Robert Carolina: I mean, it's just - it's like being an airline pilot or a physician or a surgeon. You know, it's a very special set of technical skills. Secondly, people work outside the glare of public supervision. If you're going to do a job as a cybersecurity professional, you're very often in a dark room someplace without anyone looking over your shoulder. Your client might not even see what you're doing or whatever you're doing is invisible, and there's no one in the community who can see you as you do it. Third thing - people who do cybersecurity are placed in a really unique position of trust. Very often a security practitioner, especially if they're working in-house, will be given privileged access to a whole lot of systems. And once that happens, a very uncomfortable thing begins to happen. And that is, the practitioner is put in a position of asymmetric power with respect to their client, with respect to their employer. And that's just a fancy way of saying, if you've got the keys to the kingdom and someone honks you off, you can say, well, you know, if you don't do what I say, I'll delete all your stuff or you'll never find it again.
Dave Bittner: Right.
Robert Carolina: You know, there's two ways to have - there's two ways to get yourself in a situation of ransomware. One is to be hit with, you know, a Trojan horse that comes onto your machine. The other is to have an unethical cybersecurity practitioner who decides they're going to hold all your data for ransom.
Dave Bittner: Before we had cybersecurity people, were there other people in organizations who were in a similar sort of situation, someone whose capabilities, perhaps, you know, outstripped what they should have been?
Robert Carolina: Well, it's not so much outstripped what they should have been. I mean, because there's a lot of people who work in society who are in a position where they could have asymmetric power over clients. You look at any of the traditional professions - lawyers, medical doctors, for that matter, electricians. You know, what - I mean, what do all these groups have in common? And that is they're doing something, they're providing a service to people who don't really understand how the service works. You're dealing with clients who don't necessarily know a good practitioner from a bad practitioner. And you're dealing with a circumstance - if somebody doesn't have a strong ethical compass, they can really do a lot of harm to members of the public. But it's a terrible spot for people to be in. Now, again, the practitioners that I've dealt with over the years, the cybersecurity practitioners that I've dealt with over the years have almost universally been good people. I've been happy to deal with them, I've been proud to work with them and just - it's been wonderful to support them. I think a lot of people perceive ethics as a threat to their ability to provide services, because everyone says, oh, do you want this to be an ethical profession? Oh, yes, yes. We'll vote for ethics. OK, well, let's sit down and actually write very specific rules about what's allowed and what's not. Ooh, well, you see, now people start to get a little bit nervous. Why? A code of ethics reduces degrees of freedom.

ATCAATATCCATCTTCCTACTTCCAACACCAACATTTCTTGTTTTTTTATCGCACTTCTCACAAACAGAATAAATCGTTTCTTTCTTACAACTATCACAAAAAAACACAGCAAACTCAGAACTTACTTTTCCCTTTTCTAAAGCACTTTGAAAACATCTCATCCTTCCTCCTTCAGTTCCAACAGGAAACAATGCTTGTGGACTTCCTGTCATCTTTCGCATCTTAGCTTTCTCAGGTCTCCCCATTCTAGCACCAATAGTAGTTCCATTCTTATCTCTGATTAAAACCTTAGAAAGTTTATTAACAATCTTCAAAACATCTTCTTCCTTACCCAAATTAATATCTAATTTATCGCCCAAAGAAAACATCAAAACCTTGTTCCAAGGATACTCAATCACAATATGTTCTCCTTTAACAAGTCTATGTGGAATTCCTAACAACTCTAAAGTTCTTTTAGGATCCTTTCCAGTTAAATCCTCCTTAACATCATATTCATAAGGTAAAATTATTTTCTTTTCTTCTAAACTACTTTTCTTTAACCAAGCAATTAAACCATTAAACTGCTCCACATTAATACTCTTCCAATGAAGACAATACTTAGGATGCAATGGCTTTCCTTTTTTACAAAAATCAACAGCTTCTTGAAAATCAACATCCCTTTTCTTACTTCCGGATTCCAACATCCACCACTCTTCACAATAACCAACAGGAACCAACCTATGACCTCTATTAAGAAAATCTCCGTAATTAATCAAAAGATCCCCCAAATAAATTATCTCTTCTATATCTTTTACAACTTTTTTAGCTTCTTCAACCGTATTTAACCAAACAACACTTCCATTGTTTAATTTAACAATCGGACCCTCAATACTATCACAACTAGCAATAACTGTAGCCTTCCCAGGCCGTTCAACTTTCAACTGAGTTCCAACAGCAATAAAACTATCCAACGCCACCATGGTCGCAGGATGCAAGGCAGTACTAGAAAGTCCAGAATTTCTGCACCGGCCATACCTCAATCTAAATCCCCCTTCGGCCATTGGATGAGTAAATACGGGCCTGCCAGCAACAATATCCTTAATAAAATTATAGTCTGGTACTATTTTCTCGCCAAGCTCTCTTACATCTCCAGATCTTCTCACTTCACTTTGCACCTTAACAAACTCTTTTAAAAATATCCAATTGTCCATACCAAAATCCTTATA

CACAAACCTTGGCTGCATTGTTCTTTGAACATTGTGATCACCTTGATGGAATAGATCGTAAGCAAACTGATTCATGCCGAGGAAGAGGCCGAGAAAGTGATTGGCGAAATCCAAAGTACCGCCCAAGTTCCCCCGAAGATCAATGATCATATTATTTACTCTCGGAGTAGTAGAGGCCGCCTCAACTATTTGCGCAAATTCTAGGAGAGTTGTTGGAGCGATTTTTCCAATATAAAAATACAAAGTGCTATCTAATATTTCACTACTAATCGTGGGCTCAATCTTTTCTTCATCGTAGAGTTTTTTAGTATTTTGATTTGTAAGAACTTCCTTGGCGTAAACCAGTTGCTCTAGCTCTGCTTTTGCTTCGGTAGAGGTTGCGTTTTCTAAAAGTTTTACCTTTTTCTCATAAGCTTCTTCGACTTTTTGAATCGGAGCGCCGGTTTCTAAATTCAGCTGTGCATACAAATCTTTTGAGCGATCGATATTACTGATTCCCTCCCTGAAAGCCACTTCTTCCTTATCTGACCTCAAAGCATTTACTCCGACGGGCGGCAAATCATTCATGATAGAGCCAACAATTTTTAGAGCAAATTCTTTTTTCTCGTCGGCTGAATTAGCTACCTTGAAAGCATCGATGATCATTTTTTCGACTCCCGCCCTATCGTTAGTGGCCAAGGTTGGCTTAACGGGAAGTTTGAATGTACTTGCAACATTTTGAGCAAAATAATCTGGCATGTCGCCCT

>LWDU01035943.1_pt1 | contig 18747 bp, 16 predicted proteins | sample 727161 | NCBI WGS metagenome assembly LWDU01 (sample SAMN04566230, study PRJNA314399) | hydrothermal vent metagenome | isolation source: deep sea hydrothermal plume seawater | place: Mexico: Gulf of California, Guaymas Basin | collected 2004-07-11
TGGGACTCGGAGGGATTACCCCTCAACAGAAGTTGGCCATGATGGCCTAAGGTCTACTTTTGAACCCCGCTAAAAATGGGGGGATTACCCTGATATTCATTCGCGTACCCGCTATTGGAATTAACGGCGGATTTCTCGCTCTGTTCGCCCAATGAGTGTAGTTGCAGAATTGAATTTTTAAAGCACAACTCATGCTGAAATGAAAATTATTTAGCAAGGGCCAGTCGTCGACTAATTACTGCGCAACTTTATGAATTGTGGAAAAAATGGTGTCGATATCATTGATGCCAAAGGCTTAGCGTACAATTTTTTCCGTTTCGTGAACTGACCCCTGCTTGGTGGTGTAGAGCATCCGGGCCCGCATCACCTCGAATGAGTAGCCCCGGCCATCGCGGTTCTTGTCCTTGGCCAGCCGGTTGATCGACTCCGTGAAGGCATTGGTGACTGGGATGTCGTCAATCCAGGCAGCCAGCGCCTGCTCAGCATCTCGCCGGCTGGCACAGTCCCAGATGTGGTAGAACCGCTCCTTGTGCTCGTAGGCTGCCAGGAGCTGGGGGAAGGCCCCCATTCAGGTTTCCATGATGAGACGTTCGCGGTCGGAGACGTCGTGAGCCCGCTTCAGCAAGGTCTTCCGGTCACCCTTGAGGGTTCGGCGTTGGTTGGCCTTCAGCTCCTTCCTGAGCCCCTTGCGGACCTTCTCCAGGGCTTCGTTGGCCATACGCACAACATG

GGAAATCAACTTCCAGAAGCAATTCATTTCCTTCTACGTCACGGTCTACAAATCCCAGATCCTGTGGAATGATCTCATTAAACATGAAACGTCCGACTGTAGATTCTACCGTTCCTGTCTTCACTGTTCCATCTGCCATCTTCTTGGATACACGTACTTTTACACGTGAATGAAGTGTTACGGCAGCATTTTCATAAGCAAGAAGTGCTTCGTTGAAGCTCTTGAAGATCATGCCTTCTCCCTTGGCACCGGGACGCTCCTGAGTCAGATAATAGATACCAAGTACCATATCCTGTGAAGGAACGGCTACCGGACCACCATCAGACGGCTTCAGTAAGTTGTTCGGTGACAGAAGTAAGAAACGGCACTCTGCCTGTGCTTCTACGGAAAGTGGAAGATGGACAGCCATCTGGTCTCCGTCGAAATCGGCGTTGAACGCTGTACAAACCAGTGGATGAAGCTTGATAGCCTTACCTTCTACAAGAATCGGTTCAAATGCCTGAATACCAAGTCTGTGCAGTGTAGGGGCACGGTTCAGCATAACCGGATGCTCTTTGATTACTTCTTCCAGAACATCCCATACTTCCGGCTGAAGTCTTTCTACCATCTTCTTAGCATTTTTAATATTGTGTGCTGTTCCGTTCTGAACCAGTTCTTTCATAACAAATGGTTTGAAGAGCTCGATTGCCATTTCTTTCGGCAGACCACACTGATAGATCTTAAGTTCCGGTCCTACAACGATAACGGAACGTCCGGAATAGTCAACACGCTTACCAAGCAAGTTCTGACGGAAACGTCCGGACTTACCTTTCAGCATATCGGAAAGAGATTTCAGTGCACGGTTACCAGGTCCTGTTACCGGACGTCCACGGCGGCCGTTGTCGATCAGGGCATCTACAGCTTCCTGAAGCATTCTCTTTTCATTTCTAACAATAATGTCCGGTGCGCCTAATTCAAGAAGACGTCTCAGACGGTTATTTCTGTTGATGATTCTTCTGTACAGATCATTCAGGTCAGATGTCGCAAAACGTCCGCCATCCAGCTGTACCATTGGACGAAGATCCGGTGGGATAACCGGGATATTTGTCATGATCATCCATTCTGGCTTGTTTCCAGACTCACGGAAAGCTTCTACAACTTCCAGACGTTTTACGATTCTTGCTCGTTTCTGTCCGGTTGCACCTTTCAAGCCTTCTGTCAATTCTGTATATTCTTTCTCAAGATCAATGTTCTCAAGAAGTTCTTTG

Dave Bittner: That's lawyer Robert Carolina. You can hear the rest of our conversation over on the "Caveat" podcast.
Dave Bittner: And I'm pleased to be joined once again by Betsy Carmelite. She's a senior associate at Booz Allen Hamilton. Betsy, it is always great to have you back. Today, you and I are talking about building mission-driven 5G security with zero trust. And I have to say, I'm going to count on you to save us from falling into a game of buzzword bingo here (laughter).
Betsy Carmelite: No problem.
Dave Bittner: Where are we going to start here, Betsy?
Betsy Carmelite: Yeah. And this is not the first time that you and I have spoken about 5G security and zero trust.
Dave Bittner: Right.
Betsy Carmelite: And we did talk about it earlier with a focused view on the aspect of least privilege access and a specific use case around a DOD logistics warehouse and the compromise of that. But I did want to talk a little bit more broadly because we see agencies now working to meet the executive order 14028's mandates to implement zero trust. And they're currently reviewing and commenting on the draft OMB guidance. That gives agencies until the end of September 2024 to meet specific zero trust goals and provide deliverables. So we're getting closer to the realities and the applicability of zero trust among these organizations.
Betsy Carmelite: So first, zero trust is, as you know, not a new concept. It's never been more vital for national defense and critical infrastructure. And embracing zero trust now is about stepping up and owning the risks that threats can emerge inside, not just outside the perimeter, and traditional network boundaries. And it's also about proactively countering these risks by design. So that's where 5G comes in. And we're looking at how the 5G application, still in its nascent development phase, really needs to take on the zero trust model to really question the premise that user's devices and network components deserve to be trusted just because they're in the network.